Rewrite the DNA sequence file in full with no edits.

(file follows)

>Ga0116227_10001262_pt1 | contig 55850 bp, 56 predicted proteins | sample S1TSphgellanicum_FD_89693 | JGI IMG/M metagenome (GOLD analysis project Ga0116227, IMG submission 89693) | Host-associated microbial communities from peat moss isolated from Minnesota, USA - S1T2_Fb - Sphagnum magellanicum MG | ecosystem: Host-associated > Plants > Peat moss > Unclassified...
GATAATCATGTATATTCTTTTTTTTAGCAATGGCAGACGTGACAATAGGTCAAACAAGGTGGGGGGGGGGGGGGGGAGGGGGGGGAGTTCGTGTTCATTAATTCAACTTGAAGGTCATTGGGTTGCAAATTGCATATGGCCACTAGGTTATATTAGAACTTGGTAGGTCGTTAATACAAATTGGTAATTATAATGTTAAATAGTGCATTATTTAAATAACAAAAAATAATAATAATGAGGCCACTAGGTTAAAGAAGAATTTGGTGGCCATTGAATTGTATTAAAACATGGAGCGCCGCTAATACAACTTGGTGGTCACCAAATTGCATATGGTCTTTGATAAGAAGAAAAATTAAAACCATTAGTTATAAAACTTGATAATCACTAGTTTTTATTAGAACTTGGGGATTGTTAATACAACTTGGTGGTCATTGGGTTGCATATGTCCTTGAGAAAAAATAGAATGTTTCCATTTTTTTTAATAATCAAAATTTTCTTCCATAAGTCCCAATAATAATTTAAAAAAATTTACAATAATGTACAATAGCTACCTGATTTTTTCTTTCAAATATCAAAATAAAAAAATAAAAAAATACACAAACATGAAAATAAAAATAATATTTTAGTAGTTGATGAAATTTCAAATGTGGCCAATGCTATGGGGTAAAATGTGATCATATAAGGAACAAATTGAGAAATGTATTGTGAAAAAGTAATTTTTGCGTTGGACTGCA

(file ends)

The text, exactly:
>Ga0116227_10001262_pt1 | contig 55850 bp, 56 predicted proteins | sample S1TSphgellanicum_FD_89693 | JGI IMG/M metagenome (GOLD analysis project Ga0116227, IMG submission 89693) | Host-associated microbial communities from peat moss isolated from Minnesota, USA - S1T2_Fb - Sphagnum magellanicum MG | ecosystem: Host-associated > Plants > Peat moss > Unclassified...
GATAATCATGTATATTCTTTTTTTTAGCAATGGCAGACGTGACAATAGGTCAAACAAGGTGGGGGGGGGGGGGGGGAGGGGGGGGAGTTCGTGTTCATTAATTCAACTTGAAGGTCATTGGGTTGCAAATTGCATATGGCCACTAGGTTATATTAGAACTTGGTAGGTCGTTAATACAAATTGGTAATTATAATGTTAAATAGTGCATTATTTAAATAACAAAAAATAATAATAATGAGGCCACTAGGTTAAAGAAGAATTTGGTGGCCATTGAATTGTATTAAAACATGGAGCGCCGCTAATACAACTTGGTGGTCACCAAATTGCATATGGTCTTTGATAAGAAGAAAAATTAAAACCATTAGTTATAAAACTTGATAATCACTAGTTTTTATTAGAACTTGGGGATTGTTAATACAACTTGGTGGTCATTGGGTTGCATATGTCCTTGAGAAAAAATAGAATGTTTCCATTTTTTTTAATAATCAAAATTTTCTTCCATAAGTCCCAATAATAATTTAAAAAAATTTACAATAATGTACAATAGCTACCTGATTTTTTCTTTCAAATATCAAAATAAAAAAATAAAAAAATACACAAACATGAAAATAAAAATAATATTTTAGTAGTTGATGAAATTTCAAATGTGGCCAATGCTATGGGGTAAAATGTGATCATATAAGGAACAAATTGAGAAATGTATTGTGAAAAAGTAATTTTTGCGTTGGACTGCA